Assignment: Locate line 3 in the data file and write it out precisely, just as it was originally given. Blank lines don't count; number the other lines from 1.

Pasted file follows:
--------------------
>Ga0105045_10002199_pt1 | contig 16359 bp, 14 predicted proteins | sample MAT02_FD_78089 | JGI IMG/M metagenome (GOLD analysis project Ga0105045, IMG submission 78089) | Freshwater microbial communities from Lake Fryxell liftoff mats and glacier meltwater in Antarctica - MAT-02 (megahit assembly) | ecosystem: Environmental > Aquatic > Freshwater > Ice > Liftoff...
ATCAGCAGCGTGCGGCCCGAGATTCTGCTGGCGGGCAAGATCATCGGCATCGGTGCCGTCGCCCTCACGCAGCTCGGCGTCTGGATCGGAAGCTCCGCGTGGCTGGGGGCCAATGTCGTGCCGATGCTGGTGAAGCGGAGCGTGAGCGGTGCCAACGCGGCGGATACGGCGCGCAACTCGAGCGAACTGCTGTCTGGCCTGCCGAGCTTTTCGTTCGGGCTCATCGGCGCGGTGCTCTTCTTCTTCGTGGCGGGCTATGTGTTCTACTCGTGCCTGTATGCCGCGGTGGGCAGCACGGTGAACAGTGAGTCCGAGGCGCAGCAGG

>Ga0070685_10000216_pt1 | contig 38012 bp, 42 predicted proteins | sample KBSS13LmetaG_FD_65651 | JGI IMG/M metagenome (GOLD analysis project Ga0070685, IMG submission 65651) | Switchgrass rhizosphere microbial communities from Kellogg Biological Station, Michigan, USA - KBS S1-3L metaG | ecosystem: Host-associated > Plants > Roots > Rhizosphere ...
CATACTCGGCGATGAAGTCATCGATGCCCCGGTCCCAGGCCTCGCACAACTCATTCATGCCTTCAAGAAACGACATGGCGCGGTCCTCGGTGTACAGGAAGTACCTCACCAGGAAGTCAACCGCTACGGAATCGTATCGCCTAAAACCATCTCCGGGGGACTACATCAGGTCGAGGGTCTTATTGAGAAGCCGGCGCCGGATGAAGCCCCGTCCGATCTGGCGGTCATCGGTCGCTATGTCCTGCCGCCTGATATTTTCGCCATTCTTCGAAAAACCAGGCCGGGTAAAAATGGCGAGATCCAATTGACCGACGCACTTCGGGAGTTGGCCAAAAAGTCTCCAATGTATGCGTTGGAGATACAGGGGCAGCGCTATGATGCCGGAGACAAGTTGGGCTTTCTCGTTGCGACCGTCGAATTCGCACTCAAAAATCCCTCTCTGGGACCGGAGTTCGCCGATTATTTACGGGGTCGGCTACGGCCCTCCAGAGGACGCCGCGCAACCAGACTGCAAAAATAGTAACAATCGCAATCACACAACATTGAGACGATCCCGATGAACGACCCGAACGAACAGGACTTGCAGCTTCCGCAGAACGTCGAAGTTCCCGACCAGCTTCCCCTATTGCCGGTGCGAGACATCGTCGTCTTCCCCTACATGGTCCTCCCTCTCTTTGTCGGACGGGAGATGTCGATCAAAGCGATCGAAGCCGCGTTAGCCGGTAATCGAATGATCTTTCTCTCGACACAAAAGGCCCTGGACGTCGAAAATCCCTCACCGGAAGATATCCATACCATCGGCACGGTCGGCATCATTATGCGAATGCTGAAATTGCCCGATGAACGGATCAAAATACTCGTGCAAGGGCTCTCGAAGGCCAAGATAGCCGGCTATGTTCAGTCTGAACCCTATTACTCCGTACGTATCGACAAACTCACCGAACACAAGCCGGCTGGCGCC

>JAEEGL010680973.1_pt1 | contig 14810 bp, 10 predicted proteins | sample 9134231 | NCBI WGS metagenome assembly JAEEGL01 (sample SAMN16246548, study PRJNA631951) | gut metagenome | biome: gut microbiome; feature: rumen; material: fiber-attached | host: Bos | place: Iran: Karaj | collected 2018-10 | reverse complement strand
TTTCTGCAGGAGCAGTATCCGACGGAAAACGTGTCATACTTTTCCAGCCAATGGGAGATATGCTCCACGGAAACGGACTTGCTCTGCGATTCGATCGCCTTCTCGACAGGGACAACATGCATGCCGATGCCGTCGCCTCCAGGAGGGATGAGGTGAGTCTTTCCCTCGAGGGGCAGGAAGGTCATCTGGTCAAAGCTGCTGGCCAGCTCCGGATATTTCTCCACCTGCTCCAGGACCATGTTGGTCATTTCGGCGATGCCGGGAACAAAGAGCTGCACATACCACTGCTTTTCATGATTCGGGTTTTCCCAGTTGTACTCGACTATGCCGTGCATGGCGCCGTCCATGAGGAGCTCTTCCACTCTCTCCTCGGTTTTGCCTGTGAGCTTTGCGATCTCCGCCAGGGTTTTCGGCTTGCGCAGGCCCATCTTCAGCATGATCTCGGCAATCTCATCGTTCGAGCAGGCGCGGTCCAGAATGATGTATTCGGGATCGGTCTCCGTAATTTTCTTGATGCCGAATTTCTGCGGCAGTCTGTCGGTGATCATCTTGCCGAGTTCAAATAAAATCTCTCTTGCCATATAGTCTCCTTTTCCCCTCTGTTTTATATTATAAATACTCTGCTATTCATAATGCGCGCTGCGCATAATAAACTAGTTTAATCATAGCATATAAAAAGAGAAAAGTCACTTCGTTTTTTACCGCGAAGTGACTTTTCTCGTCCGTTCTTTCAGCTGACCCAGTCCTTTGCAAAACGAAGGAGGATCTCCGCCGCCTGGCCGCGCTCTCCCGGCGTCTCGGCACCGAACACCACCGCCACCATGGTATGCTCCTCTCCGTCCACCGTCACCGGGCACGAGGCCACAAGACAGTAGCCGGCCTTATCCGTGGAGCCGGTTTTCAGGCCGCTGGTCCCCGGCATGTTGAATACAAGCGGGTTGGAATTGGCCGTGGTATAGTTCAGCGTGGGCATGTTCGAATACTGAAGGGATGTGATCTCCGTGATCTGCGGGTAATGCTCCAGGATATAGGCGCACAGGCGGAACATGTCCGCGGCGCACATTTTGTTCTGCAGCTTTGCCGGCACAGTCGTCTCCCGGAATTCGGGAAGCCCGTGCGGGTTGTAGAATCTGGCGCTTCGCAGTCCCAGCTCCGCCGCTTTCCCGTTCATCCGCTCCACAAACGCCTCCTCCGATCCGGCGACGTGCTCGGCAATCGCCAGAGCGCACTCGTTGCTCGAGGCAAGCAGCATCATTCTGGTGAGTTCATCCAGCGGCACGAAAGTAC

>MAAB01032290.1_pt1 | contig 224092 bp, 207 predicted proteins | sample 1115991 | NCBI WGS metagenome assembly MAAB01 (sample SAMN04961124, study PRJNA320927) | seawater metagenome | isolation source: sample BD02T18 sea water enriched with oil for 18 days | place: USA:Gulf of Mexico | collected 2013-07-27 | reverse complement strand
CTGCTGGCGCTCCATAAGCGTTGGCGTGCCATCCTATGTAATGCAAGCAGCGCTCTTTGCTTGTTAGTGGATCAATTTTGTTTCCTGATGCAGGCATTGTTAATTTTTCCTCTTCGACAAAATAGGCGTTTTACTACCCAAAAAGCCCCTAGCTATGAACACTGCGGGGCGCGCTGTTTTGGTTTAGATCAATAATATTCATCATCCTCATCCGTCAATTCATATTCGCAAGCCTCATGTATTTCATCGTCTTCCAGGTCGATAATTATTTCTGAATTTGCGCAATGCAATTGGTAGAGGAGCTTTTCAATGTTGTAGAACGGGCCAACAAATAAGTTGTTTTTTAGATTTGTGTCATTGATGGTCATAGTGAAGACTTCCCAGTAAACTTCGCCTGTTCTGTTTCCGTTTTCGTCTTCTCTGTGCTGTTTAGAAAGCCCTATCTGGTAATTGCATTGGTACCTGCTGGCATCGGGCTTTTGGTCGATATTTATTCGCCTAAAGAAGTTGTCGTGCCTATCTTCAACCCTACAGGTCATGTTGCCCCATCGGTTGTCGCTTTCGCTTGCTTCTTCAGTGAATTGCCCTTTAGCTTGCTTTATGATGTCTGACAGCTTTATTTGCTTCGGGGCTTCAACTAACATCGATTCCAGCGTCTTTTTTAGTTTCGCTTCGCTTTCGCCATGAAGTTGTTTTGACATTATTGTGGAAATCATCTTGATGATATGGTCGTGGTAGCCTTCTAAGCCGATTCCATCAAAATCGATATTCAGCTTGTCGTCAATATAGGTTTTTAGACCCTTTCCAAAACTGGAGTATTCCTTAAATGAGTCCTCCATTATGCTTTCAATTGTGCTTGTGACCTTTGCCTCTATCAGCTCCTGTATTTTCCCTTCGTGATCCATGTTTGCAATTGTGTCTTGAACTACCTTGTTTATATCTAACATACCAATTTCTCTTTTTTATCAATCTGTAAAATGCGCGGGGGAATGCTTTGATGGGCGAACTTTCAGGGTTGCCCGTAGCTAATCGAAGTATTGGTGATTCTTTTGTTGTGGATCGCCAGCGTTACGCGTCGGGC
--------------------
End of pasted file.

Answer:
>Ga0070685_10000216_pt1 | contig 38012 bp, 42 predicted proteins | sample KBSS13LmetaG_FD_65651 | JGI IMG/M metagenome (GOLD analysis project Ga0070685, IMG submission 65651) | Switchgrass rhizosphere microbial communities from Kellogg Biological Station, Michigan, USA - KBS S1-3L metaG | ecosystem: Host-associated > Plants > Roots > Rhizosphere ...